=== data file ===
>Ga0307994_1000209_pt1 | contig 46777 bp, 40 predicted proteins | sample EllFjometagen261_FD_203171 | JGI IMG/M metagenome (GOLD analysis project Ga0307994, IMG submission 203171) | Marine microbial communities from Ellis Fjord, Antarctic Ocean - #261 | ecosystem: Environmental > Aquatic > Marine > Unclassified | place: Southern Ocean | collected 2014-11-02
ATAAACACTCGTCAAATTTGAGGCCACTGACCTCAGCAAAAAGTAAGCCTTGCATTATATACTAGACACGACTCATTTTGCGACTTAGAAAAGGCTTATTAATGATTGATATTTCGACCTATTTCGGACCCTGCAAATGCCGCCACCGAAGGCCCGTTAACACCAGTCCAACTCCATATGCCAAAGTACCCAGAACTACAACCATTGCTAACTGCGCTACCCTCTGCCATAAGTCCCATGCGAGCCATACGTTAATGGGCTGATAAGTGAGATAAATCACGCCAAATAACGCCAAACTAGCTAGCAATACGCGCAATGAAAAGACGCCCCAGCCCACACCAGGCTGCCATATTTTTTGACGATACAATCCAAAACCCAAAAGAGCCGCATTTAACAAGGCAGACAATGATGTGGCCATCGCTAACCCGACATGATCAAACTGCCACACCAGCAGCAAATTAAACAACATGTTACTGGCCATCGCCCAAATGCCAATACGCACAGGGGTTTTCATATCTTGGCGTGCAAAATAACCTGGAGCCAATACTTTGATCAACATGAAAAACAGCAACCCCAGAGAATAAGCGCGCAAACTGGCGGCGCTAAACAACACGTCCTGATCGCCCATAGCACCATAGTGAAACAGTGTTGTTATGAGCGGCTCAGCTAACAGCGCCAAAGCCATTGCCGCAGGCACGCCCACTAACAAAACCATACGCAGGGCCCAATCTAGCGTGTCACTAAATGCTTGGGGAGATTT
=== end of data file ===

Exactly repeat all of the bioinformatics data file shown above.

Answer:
>Ga0307994_1000209_pt1 | contig 46777 bp, 40 predicted proteins | sample EllFjometagen261_FD_203171 | JGI IMG/M metagenome (GOLD analysis project Ga0307994, IMG submission 203171) | Marine microbial communities from Ellis Fjord, Antarctic Ocean - #261 | ecosystem: Environmental > Aquatic > Marine > Unclassified | place: Southern Ocean | collected 2014-11-02
ATAAACACTCGTCAAATTTGAGGCCACTGACCTCAGCAAAAAGTAAGCCTTGCATTATATACTAGACACGACTCATTTTGCGACTTAGAAAAGGCTTATTAATGATTGATATTTCGACCTATTTCGGACCCTGCAAATGCCGCCACCGAAGGCCCGTTAACACCAGTCCAACTCCATATGCCAAAGTACCCAGAACTACAACCATTGCTAACTGCGCTACCCTCTGCCATAAGTCCCATGCGAGCCATACGTTAATGGGCTGATAAGTGAGATAAATCACGCCAAATAACGCCAAACTAGCTAGCAATACGCGCAATGAAAAGACGCCCCAGCCCACACCAGGCTGCCATATTTTTTGACGATACAATCCAAAACCCAAAAGAGCCGCATTTAACAAGGCAGACAATGATGTGGCCATCGCTAACCCGACATGATCAAACTGCCACACCAGCAGCAAATTAAACAACATGTTACTGGCCATCGCCCAAATGCCAATACGCACAGGGGTTTTCATATCTTGGCGTGCAAAATAACCTGGAGCCAATACTTTGATCAACATGAAAAACAGCAACCCCAGAGAATAAGCGCGCAAACTGGCGGCGCTAAACAACACGTCCTGATCGCCCATAGCACCATAGTGAAACAGTGTTGTTATGAGCGGCTCAGCTAACAGCGCCAAAGCCATTGCCGCAGGCACGCCCACTAACAAAACCATACGCAGGGCCCAATCTAGCGTGTCACTAAATGCTTGGGGAGATTT